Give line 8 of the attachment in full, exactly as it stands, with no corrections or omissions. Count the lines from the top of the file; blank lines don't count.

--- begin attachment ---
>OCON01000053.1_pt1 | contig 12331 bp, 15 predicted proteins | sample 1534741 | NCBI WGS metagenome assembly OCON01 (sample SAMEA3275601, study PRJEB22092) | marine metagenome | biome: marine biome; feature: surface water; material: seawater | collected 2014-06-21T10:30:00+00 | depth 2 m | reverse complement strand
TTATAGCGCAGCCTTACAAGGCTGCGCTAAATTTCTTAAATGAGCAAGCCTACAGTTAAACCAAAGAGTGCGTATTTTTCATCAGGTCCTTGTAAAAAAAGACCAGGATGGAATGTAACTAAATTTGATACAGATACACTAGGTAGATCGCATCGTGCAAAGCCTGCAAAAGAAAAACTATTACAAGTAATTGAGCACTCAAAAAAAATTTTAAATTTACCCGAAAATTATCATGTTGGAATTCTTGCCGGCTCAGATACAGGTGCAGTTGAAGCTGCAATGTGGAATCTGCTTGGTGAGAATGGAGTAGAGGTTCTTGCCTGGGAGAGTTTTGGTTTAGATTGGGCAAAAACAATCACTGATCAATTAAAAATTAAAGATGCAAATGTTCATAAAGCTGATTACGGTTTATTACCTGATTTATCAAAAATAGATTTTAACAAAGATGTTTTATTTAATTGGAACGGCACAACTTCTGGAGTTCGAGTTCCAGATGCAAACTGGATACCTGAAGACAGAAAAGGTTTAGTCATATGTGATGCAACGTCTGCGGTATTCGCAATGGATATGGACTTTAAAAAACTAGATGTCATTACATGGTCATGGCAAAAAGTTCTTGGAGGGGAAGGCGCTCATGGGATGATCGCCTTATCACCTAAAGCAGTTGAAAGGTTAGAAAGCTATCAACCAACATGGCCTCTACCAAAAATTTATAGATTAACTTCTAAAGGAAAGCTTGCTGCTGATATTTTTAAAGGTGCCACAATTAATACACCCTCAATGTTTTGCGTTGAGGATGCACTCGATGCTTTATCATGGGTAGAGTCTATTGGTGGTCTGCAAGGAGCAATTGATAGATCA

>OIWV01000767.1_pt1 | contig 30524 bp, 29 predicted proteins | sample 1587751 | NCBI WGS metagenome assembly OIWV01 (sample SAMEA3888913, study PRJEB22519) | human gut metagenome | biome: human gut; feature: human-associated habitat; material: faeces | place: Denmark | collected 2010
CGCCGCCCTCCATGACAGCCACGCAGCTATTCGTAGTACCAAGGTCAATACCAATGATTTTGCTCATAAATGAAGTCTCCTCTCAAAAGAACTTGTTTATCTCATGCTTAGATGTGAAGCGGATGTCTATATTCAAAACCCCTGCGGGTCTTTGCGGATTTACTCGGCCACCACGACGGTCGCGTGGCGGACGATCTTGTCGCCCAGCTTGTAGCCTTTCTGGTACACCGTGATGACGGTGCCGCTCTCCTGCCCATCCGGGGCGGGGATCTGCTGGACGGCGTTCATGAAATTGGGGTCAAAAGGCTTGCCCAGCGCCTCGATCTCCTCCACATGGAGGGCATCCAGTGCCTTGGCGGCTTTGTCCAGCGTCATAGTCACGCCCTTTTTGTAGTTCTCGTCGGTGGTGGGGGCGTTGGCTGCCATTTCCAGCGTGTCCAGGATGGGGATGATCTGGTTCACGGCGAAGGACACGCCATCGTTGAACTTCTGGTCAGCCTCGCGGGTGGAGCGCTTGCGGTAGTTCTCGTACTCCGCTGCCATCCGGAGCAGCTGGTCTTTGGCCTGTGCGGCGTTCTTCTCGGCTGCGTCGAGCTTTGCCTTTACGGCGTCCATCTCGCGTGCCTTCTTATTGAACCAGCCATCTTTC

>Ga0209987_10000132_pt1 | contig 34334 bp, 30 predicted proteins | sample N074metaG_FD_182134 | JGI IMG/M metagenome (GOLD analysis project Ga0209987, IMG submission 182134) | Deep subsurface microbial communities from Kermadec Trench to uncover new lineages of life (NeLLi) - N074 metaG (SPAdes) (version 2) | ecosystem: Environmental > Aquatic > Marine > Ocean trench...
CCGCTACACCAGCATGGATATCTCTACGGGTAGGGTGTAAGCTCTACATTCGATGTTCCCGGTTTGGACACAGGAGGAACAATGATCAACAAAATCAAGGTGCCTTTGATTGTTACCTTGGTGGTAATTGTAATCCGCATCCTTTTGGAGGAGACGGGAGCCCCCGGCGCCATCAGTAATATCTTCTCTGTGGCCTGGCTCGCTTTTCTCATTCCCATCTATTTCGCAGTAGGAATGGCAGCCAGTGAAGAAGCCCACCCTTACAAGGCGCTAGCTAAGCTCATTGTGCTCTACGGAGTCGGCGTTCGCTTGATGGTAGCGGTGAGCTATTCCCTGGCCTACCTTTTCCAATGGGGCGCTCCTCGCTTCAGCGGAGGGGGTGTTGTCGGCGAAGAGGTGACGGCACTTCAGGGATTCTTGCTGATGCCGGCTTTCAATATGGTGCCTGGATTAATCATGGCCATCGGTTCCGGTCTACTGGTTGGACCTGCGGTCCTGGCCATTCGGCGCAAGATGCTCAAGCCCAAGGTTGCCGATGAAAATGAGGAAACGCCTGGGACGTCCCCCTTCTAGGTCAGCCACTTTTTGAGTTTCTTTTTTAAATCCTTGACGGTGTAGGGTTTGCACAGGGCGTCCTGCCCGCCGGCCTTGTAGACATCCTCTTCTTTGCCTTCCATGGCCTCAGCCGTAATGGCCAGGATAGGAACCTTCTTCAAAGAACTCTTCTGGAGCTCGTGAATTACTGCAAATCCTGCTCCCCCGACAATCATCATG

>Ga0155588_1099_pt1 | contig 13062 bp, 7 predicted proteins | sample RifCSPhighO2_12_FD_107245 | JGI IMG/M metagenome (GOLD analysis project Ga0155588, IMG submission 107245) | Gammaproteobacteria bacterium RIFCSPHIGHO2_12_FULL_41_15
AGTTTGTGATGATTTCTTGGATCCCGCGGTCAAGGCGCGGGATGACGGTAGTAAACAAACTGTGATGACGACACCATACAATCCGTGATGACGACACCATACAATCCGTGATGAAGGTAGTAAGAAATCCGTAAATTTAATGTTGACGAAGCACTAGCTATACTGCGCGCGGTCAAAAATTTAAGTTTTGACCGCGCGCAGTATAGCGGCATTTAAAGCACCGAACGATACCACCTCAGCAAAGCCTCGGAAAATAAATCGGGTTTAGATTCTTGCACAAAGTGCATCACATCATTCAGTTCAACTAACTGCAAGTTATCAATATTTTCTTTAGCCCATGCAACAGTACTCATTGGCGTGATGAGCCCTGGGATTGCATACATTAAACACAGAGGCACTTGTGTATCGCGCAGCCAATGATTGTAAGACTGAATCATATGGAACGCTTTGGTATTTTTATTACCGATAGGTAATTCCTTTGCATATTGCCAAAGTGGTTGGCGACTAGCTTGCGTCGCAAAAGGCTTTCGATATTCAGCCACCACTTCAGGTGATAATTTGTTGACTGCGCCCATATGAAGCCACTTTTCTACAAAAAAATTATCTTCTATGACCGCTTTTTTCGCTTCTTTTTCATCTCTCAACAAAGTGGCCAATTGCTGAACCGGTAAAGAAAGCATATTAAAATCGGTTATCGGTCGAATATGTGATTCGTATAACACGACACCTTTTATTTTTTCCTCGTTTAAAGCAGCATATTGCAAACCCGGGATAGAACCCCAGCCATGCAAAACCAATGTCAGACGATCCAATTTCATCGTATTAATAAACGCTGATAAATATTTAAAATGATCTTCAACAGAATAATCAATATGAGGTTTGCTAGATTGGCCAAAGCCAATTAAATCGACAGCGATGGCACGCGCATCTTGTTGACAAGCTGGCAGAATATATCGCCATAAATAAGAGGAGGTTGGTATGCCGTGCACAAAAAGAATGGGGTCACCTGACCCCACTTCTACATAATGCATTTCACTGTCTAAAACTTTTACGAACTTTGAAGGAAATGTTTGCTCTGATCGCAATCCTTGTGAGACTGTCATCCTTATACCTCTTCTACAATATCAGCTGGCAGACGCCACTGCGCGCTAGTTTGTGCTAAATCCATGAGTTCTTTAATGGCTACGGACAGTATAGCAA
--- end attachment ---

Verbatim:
AGTTTGTGATGATTTCTTGGATCCCGCGGTCAAGGCGCGGGATGACGGTAGTAAACAAACTGTGATGACGACACCATACAATCCGTGATGACGACACCATACAATCCGTGATGAAGGTAGTAAGAAATCCGTAAATTTAATGTTGACGAAGCACTAGCTATACTGCGCGCGGTCAAAAATTTAAGTTTTGACCGCGCGCAGTATAGCGGCATTTAAAGCACCGAACGATACCACCTCAGCAAAGCCTCGGAAAATAAATCGGGTTTAGATTCTTGCACAAAGTGCATCACATCATTCAGTTCAACTAACTGCAAGTTATCAATATTTTCTTTAGCCCATGCAACAGTACTCATTGGCGTGATGAGCCCTGGGATTGCATACATTAAACACAGAGGCACTTGTGTATCGCGCAGCCAATGATTGTAAGACTGAATCATATGGAACGCTTTGGTATTTTTATTACCGATAGGTAATTCCTTTGCATATTGCCAAAGTGGTTGGCGACTAGCTTGCGTCGCAAAAGGCTTTCGATATTCAGCCACCACTTCAGGTGATAATTTGTTGACTGCGCCCATATGAAGCCACTTTTCTACAAAAAAATTATCTTCTATGACCGCTTTTTTCGCTTCTTTTTCATCTCTCAACAAAGTGGCCAATTGCTGAACCGGTAAAGAAAGCATATTAAAATCGGTTATCGGTCGAATATGTGATTCGTATAACACGACACCTTTTATTTTTTCCTCGTTTAAAGCAGCATATTGCAAACCCGGGATAGAACCCCAGCCATGCAAAACCAATGTCAGACGATCCAATTTCATCGTATTAATAAACGCTGATAAATATTTAAAATGATCTTCAACAGAATAATCAATATGAGGTTTGCTAGATTGGCCAAAGCCAATTAAATCGACAGCGATGGCACGCGCATCTTGTTGACAAGCTGGCAGAATATATCGCCATAAATAAGAGGAGGTTGGTATGCCGTGCACAAAAAGAATGGGGTCACCTGACCCCACTTCTACATAATGCATTTCACTGTCTAAAACTTTTACGAACTTTGAAGGAAATGTTTGCTCTGATCGCAATCCTTGTGAGACTGTCATCCTTATACCTCTTCTACAATATCAGCTGGCAGACGCCACTGCGCGCTAGTTTGTGCTAAATCCATGAGTTCTTTAATGGCTACGGACAGTATAGCAA